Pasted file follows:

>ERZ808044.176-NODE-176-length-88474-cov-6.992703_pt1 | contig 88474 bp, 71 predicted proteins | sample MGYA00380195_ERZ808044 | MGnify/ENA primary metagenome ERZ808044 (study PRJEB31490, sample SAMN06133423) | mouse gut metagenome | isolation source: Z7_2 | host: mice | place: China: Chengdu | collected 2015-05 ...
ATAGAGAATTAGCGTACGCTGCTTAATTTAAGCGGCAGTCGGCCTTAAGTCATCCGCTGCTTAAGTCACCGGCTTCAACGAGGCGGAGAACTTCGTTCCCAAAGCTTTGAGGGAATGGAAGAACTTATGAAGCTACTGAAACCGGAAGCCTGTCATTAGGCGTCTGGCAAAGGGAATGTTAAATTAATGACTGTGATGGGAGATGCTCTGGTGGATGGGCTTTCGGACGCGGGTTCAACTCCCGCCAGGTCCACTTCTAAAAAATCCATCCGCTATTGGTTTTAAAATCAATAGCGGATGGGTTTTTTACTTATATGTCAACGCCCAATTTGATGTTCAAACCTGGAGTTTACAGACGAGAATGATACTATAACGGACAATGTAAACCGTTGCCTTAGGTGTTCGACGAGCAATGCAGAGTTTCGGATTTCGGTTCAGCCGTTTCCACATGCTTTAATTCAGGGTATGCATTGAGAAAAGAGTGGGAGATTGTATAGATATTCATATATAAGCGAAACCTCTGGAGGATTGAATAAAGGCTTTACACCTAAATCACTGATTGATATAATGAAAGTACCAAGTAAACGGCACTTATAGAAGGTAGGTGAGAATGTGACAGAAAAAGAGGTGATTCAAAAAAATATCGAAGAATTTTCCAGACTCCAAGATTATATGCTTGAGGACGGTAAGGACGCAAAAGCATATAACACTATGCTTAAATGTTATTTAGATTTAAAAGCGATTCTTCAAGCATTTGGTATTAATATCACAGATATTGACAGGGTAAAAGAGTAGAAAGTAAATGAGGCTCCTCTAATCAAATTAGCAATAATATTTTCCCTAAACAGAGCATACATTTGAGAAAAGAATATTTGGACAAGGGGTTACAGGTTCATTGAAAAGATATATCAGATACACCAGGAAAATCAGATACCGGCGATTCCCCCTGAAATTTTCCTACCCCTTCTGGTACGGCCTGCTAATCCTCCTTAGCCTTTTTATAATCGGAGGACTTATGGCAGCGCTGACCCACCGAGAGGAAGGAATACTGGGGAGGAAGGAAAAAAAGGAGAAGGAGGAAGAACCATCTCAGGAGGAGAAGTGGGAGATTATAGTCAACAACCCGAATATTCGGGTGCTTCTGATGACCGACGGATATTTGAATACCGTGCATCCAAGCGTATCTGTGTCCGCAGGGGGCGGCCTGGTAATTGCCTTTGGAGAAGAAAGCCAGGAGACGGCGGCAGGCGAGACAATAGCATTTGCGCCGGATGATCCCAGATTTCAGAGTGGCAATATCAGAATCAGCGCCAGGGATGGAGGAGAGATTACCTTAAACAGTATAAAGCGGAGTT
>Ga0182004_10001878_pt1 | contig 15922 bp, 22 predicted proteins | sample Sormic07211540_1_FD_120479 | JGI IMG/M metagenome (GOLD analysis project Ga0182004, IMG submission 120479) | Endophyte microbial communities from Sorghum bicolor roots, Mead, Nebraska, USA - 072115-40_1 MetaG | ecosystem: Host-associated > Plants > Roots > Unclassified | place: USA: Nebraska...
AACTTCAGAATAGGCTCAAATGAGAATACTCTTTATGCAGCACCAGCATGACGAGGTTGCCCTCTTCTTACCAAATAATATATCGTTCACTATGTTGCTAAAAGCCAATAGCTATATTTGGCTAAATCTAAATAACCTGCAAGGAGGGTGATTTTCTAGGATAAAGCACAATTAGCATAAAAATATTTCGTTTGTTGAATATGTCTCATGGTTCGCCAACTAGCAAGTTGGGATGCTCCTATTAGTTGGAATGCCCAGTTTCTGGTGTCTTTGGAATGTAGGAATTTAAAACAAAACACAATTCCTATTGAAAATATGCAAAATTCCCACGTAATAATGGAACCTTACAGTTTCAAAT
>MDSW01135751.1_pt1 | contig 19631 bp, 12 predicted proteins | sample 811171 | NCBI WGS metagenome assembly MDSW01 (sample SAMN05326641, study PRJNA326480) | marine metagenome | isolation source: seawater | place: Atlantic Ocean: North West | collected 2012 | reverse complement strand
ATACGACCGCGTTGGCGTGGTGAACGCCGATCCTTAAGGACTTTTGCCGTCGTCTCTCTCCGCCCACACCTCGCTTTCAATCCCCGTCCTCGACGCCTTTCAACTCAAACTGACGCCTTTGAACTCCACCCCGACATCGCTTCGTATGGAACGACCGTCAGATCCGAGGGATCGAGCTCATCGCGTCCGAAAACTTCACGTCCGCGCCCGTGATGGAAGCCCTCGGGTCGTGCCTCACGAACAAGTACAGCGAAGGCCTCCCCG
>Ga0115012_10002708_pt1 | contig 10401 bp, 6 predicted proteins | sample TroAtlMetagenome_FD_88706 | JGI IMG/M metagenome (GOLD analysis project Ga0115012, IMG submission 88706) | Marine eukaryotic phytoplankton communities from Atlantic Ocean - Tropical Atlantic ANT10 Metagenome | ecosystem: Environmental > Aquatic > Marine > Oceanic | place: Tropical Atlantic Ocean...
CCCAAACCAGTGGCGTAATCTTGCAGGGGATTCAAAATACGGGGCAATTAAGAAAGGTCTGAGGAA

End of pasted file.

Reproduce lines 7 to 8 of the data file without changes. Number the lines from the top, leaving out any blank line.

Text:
>Ga0115012_10002708_pt1 | contig 10401 bp, 6 predicted proteins | sample TroAtlMetagenome_FD_88706 | JGI IMG/M metagenome (GOLD analysis project Ga0115012, IMG submission 88706) | Marine eukaryotic phytoplankton communities from Atlantic Ocean - Tropical Atlantic ANT10 Metagenome | ecosystem: Environmental > Aquatic > Marine > Oceanic | place: Tropical Atlantic Ocean...
CCCAAACCAGTGGCGTAATCTTGCAGGGGATTCAAAATACGGGGCAATTAAGAAAGGTCTGAGGAA